For Black History Month, the AFRO presents a series of articles highlighting important local heroes from the community. This week we sit with two sisters who shared their love of reading with community children.

Sisters Lillie James (left) and MaryLouise J. Isbell (right) in the Friends of the Library Bookstore at Oxon Hill Branch Library. (Photo credit Monica Smith)

“I was so country,” MaryLouise James Isbell said about her arrival to Washington D.C. from Kingstree, South Carolina almost 50 years ago. She said a helpful cab driver advised her to not open her motel door for anyone. It was New Year’s night, 1969.

Isbell started as a children’s librarian at a storefront in Suitland, Maryland. She later transferred to the Oxon Hill Branch of the Prince George’s County Memorial Library System. By August, her younger sister Lillie James – the sixth of 12 children – joined MaryLouise and the pair shared a Fairfax Village apartment in Southeast D.C.

Born and reared in a close-knit family of 14 where education, family, and Christian-values ruled, the Rev. Dozier and Mrs. Rosa Lee James’ children were the first in and last to leave Jordan Chapel Free Will Baptist Church. Isbell and James also sang in the church choir.

Unable to use the public library in the segregated South, Isbell admired her mother’s expressive reading style and longed to emulate it; she also enjoyed memorizing and reciting poems with her father. James’ love for reading grew from watching her parents read the Bible and newspapers, and listening to siblings pour over school texts. Her favorite children’s books were “Millions of Cats” and “Aesop’s Fables.”

Hard work characterized their days, whether at school, in the fields their family sharecropped, or on the acreage their mother inherited from her father. “Pretty much everything we ate we grew,” Isbell said, from vegetables, wheat, and sugar cane to hogs and chickens grown from mother’s mail-order baby chicks. “On Sunday, it was nothing to go pick a chicken and wring its neck for dinner.” Everyone looked forward to the Christmas hog barbeque.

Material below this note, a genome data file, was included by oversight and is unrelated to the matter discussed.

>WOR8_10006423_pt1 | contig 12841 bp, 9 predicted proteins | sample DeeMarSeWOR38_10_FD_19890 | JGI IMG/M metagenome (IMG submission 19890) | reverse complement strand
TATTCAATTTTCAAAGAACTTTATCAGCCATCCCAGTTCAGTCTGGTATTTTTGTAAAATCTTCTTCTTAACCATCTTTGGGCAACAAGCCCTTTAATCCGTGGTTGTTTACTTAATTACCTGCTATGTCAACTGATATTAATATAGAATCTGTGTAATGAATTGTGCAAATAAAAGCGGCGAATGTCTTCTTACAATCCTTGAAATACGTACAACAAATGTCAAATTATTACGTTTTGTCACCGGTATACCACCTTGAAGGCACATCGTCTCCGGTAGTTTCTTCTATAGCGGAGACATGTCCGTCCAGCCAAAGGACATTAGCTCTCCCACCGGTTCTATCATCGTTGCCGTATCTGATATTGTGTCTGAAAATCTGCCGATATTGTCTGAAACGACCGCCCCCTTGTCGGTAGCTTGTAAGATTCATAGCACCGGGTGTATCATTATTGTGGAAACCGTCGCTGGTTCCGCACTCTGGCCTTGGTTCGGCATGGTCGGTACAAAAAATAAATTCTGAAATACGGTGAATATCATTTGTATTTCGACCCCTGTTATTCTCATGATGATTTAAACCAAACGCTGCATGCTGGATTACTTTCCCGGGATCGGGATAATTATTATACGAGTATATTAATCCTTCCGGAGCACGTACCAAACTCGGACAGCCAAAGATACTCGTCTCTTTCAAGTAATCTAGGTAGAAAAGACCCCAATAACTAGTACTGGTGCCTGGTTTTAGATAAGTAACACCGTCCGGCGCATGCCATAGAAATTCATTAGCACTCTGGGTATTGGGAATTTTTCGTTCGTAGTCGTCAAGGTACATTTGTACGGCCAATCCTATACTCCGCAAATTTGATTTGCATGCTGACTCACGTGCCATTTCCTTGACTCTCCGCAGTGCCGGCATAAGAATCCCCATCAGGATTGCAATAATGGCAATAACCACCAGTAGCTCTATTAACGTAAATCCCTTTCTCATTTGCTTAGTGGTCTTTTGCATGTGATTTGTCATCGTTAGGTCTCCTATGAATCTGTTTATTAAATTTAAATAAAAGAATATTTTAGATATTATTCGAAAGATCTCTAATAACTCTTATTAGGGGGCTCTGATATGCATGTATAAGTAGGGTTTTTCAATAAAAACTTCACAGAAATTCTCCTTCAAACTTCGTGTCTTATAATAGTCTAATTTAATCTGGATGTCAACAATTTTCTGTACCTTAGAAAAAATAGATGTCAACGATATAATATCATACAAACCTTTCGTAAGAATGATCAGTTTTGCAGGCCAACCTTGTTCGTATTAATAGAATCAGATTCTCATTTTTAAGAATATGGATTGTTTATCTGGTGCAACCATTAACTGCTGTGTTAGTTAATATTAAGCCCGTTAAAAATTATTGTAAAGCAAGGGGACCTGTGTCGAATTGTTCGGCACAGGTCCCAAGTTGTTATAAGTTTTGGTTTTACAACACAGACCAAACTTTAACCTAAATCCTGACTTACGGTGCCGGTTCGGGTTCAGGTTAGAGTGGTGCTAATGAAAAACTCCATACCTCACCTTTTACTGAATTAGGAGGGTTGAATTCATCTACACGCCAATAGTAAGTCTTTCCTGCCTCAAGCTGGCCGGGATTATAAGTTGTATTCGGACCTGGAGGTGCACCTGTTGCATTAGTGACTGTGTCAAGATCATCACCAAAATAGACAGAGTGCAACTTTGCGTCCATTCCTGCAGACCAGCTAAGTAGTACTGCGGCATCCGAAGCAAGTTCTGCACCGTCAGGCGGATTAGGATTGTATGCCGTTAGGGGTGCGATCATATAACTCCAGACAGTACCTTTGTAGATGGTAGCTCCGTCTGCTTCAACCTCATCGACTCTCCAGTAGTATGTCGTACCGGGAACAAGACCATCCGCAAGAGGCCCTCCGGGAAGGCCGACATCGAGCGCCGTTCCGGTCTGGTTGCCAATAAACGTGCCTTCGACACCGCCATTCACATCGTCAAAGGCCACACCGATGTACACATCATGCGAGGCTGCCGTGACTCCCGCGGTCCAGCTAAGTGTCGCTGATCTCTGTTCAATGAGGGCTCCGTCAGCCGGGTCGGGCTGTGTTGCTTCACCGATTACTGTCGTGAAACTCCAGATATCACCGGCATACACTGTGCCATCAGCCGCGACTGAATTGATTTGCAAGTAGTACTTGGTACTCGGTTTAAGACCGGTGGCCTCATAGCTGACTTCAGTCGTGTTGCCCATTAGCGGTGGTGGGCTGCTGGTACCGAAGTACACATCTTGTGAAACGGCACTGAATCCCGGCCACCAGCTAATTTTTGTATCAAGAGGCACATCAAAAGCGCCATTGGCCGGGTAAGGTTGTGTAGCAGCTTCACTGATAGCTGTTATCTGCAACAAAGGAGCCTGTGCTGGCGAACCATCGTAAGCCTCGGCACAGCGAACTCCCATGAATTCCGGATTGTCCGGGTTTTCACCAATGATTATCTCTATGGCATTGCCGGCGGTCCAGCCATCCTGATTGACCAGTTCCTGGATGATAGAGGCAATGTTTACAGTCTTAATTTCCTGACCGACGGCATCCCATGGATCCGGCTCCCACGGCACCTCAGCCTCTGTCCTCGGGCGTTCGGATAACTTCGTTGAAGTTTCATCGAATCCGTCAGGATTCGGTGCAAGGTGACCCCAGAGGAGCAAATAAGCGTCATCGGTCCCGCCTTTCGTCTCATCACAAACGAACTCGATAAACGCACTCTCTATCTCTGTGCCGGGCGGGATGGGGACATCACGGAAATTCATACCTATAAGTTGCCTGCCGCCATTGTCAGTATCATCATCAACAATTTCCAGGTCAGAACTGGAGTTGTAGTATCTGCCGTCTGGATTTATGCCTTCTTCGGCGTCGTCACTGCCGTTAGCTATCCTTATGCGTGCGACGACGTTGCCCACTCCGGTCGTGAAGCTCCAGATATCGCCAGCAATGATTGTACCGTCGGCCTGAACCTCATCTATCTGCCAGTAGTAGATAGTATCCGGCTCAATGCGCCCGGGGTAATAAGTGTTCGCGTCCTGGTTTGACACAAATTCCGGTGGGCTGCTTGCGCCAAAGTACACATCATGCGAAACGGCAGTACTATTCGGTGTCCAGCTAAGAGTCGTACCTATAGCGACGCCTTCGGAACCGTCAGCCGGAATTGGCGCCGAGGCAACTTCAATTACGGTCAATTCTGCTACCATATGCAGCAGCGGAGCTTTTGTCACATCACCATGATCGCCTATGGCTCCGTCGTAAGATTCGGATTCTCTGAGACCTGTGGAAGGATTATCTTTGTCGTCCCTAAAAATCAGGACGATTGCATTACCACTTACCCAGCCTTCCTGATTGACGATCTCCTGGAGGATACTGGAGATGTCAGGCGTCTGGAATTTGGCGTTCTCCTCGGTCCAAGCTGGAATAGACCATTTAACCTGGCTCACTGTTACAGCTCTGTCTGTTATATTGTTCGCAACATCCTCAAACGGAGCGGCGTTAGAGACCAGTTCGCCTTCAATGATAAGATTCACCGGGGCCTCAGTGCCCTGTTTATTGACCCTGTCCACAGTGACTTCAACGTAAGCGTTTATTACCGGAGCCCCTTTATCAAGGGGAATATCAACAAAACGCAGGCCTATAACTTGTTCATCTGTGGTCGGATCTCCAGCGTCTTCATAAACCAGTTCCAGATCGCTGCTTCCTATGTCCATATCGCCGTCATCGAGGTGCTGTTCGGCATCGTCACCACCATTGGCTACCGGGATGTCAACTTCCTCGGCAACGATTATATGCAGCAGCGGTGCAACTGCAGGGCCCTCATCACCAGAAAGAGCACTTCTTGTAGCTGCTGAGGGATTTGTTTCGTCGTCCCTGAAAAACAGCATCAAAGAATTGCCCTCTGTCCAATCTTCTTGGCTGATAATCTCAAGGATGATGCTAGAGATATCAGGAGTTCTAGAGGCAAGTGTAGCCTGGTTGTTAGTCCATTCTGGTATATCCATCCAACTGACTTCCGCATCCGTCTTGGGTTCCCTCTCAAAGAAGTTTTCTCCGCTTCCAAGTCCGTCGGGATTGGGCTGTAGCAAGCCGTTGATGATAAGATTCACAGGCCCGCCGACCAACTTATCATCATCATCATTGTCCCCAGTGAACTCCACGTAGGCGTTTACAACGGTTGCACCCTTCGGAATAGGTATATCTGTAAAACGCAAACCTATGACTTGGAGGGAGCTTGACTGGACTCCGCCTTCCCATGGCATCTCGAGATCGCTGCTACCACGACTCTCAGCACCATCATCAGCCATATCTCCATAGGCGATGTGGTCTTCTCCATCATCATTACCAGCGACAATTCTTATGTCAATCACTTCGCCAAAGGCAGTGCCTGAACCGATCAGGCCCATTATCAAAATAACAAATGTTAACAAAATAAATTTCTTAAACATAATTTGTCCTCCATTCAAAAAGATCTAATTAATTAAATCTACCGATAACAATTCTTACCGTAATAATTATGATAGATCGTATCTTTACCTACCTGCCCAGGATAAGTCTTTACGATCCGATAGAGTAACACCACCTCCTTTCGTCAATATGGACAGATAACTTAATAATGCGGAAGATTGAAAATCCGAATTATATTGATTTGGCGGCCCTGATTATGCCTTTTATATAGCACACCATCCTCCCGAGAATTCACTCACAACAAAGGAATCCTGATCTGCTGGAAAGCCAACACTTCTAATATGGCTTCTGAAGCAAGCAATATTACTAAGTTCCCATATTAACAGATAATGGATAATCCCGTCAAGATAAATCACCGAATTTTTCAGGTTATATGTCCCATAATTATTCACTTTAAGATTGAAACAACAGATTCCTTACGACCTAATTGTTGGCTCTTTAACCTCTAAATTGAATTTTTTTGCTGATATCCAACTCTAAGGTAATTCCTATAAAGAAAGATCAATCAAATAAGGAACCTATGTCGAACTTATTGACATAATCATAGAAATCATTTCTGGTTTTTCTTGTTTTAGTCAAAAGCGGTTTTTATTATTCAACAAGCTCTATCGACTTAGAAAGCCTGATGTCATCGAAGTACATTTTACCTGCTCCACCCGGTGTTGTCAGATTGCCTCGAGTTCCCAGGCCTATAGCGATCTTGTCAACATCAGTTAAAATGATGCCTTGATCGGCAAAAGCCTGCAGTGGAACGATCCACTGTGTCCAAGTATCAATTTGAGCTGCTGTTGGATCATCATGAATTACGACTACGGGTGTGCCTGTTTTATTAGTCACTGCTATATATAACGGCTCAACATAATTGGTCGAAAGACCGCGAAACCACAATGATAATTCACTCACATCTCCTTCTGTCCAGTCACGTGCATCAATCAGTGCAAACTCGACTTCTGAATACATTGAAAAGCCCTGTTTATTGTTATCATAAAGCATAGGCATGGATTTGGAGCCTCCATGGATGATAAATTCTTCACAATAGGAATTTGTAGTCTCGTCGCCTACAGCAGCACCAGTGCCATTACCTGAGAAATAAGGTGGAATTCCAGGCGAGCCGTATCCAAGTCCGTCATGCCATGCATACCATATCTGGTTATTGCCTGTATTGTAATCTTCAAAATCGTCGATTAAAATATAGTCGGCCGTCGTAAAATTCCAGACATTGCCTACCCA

Both Isbell and James graduated from Thomlinson High School, earned  bachelor’s degrees from South Carolina State College (now university), and master’s degrees  in library science from North Carolina Central University. They taught in South Carolina schools before leaving for D.C. in 1969.

James became Overlook Elementary’s librarian, calling the library she established “her baby.”

When Isbell noticed her little sister earned a higher salary, she promptly applied to the same school system, skirting an interview question about her relation to Miss Lillie James.

Isbell refused acceptance of her meager book supply at Concord Elementary in District Heights, Maryland, her first school. She met and married Phillip Leon Isbell (deceased), who became a deputy sheriff in Alexandria, Virginia. Isbell and other Black county teachers were reassigned to Whitehall Elementary in Bowie before Black students were bussed there in 1973.

Isbell remembers the staff treated her well, but the children were not happy, forced to leave friends and their neighborhoods for Whitehall. White teachers, unsure of how to encourage their new students, sent them to the librarian. Isbell started a library club, a nurturing step that characterized her school career. She retired from the Prince George’s County School System in 2003, as did James.

During the 1980s, James and Isbell worked on Sundays at the Oxon Hill Branch Library, a step which led to their involvement in the Friends of the Library, a group formed in 1993. James is an original member.

According to a library system’s website, “Friends of the Library groups support the Prince George’s County public libraries in many ways, including promoting the library in the community, stimulating public support for the library system and participating in and sponsoring library programs and special events.”

James said the group funds an SAT prep course; the Summer Quest Reading Program for primary and secondary school students; supports a variety of artistic, cultural, and kid-friendly programs; and runs a book store, book sales, and fundraising efforts. James, the group’s treasurer, said all funds raised go towards library programs. Isbell is the vice-president.

James and Isbell are on an ad hoc committee planning the 50th anniversary of the Oxon Hill Branch in 2017.